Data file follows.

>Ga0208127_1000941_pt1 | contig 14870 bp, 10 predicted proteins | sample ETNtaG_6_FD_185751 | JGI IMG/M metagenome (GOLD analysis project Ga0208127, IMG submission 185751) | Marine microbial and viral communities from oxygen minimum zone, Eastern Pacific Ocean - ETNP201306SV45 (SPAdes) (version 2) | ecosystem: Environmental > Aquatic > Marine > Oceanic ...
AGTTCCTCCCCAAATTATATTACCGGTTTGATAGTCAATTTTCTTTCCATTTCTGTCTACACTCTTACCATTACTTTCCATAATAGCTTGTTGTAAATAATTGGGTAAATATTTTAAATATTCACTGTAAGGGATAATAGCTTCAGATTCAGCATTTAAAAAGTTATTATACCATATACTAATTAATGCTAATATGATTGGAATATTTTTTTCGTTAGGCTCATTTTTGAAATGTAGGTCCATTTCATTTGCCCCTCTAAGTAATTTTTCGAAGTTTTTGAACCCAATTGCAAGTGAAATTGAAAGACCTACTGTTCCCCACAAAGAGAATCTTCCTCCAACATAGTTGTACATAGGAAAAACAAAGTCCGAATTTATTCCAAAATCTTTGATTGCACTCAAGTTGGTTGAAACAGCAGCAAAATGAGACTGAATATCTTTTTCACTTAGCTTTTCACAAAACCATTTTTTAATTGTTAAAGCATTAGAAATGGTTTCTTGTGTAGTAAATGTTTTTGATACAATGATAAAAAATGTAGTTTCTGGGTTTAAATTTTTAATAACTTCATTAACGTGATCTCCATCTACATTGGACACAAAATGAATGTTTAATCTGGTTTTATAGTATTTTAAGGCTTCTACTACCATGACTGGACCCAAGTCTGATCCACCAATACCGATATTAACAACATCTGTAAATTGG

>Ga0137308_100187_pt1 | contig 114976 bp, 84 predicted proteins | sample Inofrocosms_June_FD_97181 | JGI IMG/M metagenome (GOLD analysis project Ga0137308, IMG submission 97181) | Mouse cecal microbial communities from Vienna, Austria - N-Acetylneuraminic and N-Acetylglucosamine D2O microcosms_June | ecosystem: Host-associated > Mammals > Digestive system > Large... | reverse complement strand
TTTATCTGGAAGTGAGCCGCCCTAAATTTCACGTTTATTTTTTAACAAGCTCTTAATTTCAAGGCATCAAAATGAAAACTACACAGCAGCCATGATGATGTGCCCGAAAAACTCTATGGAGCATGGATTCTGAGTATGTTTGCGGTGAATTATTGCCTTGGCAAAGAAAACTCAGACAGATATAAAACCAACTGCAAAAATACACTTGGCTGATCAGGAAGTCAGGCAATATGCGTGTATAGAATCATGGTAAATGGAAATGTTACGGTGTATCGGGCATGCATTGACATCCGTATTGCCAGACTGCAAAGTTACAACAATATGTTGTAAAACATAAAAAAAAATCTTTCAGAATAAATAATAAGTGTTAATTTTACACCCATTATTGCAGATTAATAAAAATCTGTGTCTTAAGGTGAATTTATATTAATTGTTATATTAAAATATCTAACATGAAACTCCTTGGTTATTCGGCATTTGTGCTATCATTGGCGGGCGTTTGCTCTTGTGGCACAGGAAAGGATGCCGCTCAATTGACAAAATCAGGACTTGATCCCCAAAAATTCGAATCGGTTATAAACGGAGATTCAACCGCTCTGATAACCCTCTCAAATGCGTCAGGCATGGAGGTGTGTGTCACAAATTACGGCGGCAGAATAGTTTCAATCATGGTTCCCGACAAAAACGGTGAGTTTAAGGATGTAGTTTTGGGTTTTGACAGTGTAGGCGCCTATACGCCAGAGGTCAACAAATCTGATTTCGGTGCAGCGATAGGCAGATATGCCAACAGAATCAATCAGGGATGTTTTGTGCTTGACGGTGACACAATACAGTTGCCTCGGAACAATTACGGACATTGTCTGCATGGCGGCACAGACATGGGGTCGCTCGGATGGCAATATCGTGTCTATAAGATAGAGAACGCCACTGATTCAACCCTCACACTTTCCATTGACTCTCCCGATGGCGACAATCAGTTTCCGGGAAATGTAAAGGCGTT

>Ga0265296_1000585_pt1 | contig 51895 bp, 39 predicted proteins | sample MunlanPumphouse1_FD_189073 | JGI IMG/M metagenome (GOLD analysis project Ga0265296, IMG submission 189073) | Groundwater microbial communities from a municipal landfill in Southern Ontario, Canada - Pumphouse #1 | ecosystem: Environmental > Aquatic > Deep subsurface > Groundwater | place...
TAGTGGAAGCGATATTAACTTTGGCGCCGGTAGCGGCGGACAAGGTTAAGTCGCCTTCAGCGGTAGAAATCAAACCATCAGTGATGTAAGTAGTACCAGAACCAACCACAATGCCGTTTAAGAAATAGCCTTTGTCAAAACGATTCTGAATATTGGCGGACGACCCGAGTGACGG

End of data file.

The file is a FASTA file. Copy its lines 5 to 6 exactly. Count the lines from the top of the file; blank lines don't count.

>Ga0265296_1000585_pt1 | contig 51895 bp, 39 predicted proteins | sample MunlanPumphouse1_FD_189073 | JGI IMG/M metagenome (GOLD analysis project Ga0265296, IMG submission 189073) | Groundwater microbial communities from a municipal landfill in Southern Ontario, Canada - Pumphouse #1 | ecosystem: Environmental > Aquatic > Deep subsurface > Groundwater | place...
TAGTGGAAGCGATATTAACTTTGGCGCCGGTAGCGGCGGACAAGGTTAAGTCGCCTTCAGCGGTAGAAATCAAACCATCAGTGATGTAAGTAGTACCAGAACCAACCACAATGCCGTTTAAGAAATAGCCTTTGTCAAAACGATTCTGAATATTGGCGGACGACCCGAGTGACGG